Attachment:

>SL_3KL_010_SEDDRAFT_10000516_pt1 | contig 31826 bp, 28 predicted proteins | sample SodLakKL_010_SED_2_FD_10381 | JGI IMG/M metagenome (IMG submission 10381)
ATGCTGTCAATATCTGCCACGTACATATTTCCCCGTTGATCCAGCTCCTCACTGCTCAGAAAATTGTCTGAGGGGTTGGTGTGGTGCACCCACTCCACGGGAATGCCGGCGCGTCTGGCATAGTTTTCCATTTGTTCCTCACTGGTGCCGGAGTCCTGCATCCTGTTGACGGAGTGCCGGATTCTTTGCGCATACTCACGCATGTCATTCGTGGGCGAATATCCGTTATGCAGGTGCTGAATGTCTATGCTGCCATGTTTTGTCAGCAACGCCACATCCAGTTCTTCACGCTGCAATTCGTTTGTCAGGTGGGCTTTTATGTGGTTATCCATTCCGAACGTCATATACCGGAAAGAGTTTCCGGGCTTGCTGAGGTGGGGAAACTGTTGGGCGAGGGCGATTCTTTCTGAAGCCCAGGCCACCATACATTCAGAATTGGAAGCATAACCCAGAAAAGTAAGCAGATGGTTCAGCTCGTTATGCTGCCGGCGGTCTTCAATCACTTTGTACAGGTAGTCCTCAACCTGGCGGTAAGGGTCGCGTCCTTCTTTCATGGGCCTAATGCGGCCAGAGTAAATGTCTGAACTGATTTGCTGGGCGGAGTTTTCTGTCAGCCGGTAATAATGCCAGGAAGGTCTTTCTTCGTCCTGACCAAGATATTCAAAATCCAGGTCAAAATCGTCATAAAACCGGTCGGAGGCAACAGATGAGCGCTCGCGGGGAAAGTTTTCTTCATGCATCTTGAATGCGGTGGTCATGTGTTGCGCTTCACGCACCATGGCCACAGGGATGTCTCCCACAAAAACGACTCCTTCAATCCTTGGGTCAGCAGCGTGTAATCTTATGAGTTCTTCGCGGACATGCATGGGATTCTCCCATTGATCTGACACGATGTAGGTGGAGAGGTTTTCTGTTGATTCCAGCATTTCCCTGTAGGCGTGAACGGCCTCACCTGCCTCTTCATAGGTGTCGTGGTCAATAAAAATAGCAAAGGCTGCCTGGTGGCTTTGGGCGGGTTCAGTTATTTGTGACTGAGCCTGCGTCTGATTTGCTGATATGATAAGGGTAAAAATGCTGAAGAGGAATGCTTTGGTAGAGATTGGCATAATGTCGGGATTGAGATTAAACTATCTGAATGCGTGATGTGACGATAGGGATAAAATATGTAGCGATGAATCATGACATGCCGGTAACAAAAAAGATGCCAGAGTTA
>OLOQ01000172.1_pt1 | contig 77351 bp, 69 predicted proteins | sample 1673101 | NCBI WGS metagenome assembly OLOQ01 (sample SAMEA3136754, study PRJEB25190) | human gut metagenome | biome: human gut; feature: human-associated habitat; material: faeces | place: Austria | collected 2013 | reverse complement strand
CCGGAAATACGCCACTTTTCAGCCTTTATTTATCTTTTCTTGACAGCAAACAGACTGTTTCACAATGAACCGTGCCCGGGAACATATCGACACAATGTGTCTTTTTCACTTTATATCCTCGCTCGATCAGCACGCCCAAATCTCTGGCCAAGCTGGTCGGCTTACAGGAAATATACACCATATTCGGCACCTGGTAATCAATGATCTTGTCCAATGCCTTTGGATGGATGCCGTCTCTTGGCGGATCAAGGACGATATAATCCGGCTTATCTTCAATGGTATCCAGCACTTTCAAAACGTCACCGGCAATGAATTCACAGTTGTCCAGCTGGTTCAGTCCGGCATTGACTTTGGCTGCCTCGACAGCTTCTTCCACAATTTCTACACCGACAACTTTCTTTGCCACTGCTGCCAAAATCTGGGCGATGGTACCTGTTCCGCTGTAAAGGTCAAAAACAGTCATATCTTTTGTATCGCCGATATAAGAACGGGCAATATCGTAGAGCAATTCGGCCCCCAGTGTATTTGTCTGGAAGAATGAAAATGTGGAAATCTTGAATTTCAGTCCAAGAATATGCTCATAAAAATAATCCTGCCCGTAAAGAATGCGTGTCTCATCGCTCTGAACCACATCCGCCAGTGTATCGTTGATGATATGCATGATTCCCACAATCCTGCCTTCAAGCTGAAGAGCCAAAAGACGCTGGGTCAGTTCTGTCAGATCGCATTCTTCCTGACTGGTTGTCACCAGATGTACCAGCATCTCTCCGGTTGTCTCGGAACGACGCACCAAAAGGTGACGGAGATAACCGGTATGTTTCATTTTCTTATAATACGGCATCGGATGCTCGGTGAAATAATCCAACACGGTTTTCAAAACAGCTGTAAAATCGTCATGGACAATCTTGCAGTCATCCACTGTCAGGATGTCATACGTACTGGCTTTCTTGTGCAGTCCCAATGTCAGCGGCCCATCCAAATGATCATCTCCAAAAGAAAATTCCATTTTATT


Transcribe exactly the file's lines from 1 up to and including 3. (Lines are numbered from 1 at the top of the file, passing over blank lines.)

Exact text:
>SL_3KL_010_SEDDRAFT_10000516_pt1 | contig 31826 bp, 28 predicted proteins | sample SodLakKL_010_SED_2_FD_10381 | JGI IMG/M metagenome (IMG submission 10381)
ATGCTGTCAATATCTGCCACGTACATATTTCCCCGTTGATCCAGCTCCTCACTGCTCAGAAAATTGTCTGAGGGGTTGGTGTGGTGCACCCACTCCACGGGAATGCCGGCGCGTCTGGCATAGTTTTCCATTTGTTCCTCACTGGTGCCGGAGTCCTGCATCCTGTTGACGGAGTGCCGGATTCTTTGCGCATACTCACGCATGTCATTCGTGGGCGAATATCCGTTATGCAGGTGCTGAATGTCTATGCTGCCATGTTTTGTCAGCAACGCCACATCCAGTTCTTCACGCTGCAATTCGTTTGTCAGGTGGGCTTTTATGTGGTTATCCATTCCGAACGTCATATACCGGAAAGAGTTTCCGGGCTTGCTGAGGTGGGGAAACTGTTGGGCGAGGGCGATTCTTTCTGAAGCCCAGGCCACCATACATTCAGAATTGGAAGCATAACCCAGAAAAGTAAGCAGATGGTTCAGCTCGTTATGCTGCCGGCGGTCTTCAATCACTTTGTACAGGTAGTCCTCAACCTGGCGGTAAGGGTCGCGTCCTTCTTTCATGGGCCTAATGCGGCCAGAGTAAATGTCTGAACTGATTTGCTGGGCGGAGTTTTCTGTCAGCCGGTAATAATGCCAGGAAGGTCTTTCTTCGTCCTGACCAAGATATTCAAAATCCAGGTCAAAATCGTCATAAAACCGGTCGGAGGCAACAGATGAGCGCTCGCGGGGAAAGTTTTCTTCATGCATCTTGAATGCGGTGGTCATGTGTTGCGCTTCACGCACCATGGCCACAGGGATGTCTCCCACAAAAACGACTCCTTCAATCCTTGGGTCAGCAGCGTGTAATCTTATGAGTTCTTCGCGGACATGCATGGGATTCTCCCATTGATCTGACACGATGTAGGTGGAGAGGTTTTCTGTTGATTCCAGCATTTCCCTGTAGGCGTGAACGGCCTCACCTGCCTCTTCATAGGTGTCGTGGTCAATAAAAATAGCAAAGGCTGCCTGGTGGCTTTGGGCGGGTTCAGTTATTTGTGACTGAGCCTGCGTCTGATTTGCTGATATGATAAGGGTAAAAATGCTGAAGAGGAATGCTTTGGTAGAGATTGGCATAATGTCGGGATTGAGATTAAACTATCTGAATGCGTGATGTGACGATAGGGATAAAATATGTAGCGATGAATCATGACATGCCGGTAACAAAAAAGATGCCAGAGTTA
>OLOQ01000172.1_pt1 | contig 77351 bp, 69 predicted proteins | sample 1673101 | NCBI WGS metagenome assembly OLOQ01 (sample SAMEA3136754, study PRJEB25190) | human gut metagenome | biome: human gut; feature: human-associated habitat; material: faeces | place: Austria | collected 2013 | reverse complement strand